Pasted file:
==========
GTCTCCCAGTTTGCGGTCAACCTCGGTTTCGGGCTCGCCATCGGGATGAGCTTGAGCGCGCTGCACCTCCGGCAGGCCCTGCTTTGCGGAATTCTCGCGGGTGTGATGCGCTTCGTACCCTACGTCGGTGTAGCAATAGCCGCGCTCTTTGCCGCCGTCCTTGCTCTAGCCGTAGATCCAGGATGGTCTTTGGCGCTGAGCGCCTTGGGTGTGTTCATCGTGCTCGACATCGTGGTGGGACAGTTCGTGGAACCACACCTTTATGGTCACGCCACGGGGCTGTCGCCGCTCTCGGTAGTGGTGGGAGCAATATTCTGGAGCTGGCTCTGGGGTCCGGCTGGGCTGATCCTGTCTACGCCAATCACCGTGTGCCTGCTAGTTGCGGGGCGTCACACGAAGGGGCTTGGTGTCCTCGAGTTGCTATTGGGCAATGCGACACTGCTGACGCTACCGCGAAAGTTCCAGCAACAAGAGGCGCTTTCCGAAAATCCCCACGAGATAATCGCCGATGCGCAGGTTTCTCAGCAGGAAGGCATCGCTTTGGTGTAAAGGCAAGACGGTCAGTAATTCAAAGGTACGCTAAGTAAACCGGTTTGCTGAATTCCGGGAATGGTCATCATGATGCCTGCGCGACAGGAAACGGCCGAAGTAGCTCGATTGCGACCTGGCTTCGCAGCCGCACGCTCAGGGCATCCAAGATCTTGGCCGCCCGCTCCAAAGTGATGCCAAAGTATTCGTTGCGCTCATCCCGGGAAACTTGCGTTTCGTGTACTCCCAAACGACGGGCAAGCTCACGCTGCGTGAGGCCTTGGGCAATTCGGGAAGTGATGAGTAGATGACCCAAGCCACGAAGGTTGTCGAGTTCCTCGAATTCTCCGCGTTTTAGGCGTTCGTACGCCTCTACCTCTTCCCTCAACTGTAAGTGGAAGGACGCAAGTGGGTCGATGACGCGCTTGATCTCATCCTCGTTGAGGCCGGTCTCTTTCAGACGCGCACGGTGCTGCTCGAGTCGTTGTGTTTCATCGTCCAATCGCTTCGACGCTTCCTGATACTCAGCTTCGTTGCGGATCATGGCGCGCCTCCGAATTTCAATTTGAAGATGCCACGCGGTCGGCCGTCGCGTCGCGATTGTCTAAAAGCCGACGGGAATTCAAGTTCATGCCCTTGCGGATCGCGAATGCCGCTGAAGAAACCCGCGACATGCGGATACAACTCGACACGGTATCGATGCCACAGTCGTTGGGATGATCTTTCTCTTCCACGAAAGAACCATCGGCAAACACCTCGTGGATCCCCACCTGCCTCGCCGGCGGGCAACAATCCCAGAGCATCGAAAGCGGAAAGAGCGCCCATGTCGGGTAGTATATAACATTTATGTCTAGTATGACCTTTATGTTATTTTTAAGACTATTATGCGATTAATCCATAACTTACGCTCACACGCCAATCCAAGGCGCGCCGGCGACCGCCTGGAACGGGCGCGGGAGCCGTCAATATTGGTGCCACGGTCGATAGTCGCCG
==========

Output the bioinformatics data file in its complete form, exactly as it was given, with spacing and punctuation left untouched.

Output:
GTCTCCCAGTTTGCGGTCAACCTCGGTTTCGGGCTCGCCATCGGGATGAGCTTGAGCGCGCTGCACCTCCGGCAGGCCCTGCTTTGCGGAATTCTCGCGGGTGTGATGCGCTTCGTACCCTACGTCGGTGTAGCAATAGCCGCGCTCTTTGCCGCCGTCCTTGCTCTAGCCGTAGATCCAGGATGGTCTTTGGCGCTGAGCGCCTTGGGTGTGTTCATCGTGCTCGACATCGTGGTGGGACAGTTCGTGGAACCACACCTTTATGGTCACGCCACGGGGCTGTCGCCGCTCTCGGTAGTGGTGGGAGCAATATTCTGGAGCTGGCTCTGGGGTCCGGCTGGGCTGATCCTGTCTACGCCAATCACCGTGTGCCTGCTAGTTGCGGGGCGTCACACGAAGGGGCTTGGTGTCCTCGAGTTGCTATTGGGCAATGCGACACTGCTGACGCTACCGCGAAAGTTCCAGCAACAAGAGGCGCTTTCCGAAAATCCCCACGAGATAATCGCCGATGCGCAGGTTTCTCAGCAGGAAGGCATCGCTTTGGTGTAAAGGCAAGACGGTCAGTAATTCAAAGGTACGCTAAGTAAACCGGTTTGCTGAATTCCGGGAATGGTCATCATGATGCCTGCGCGACAGGAAACGGCCGAAGTAGCTCGATTGCGACCTGGCTTCGCAGCCGCACGCTCAGGGCATCCAAGATCTTGGCCGCCCGCTCCAAAGTGATGCCAAAGTATTCGTTGCGCTCATCCCGGGAAACTTGCGTTTCGTGTACTCCCAAACGACGGGCAAGCTCACGCTGCGTGAGGCCTTGGGCAATTCGGGAAGTGATGAGTAGATGACCCAAGCCACGAAGGTTGTCGAGTTCCTCGAATTCTCCGCGTTTTAGGCGTTCGTACGCCTCTACCTCTTCCCTCAACTGTAAGTGGAAGGACGCAAGTGGGTCGATGACGCGCTTGATCTCATCCTCGTTGAGGCCGGTCTCTTTCAGACGCGCACGGTGCTGCTCGAGTCGTTGTGTTTCATCGTCCAATCGCTTCGACGCTTCCTGATACTCAGCTTCGTTGCGGATCATGGCGCGCCTCCGAATTTCAATTTGAAGATGCCACGCGGTCGGCCGTCGCGTCGCGATTGTCTAAAAGCCGACGGGAATTCAAGTTCATGCCCTTGCGGATCGCGAATGCCGCTGAAGAAACCCGCGACATGCGGATACAACTCGACACGGTATCGATGCCACAGTCGTTGGGATGATCTTTCTCTTCCACGAAAGAACCATCGGCAAACACCTCGTGGATCCCCACCTGCCTCGCCGGCGGGCAACAATCCCAGAGCATCGAAAGCGGAAAGAGCGCCCATGTCGGGTAGTATATAACATTTATGTCTAGTATGACCTTTATGTTATTTTTAAGACTATTATGCGATTAATCCATAACTTACGCTCACACGCCAATCCAAGGCGCGCCGGCGACCGCCTGGAACGGGCGCGGGAGCCGTCAATATTGGTGCCACGGTCGATAGTCGCCG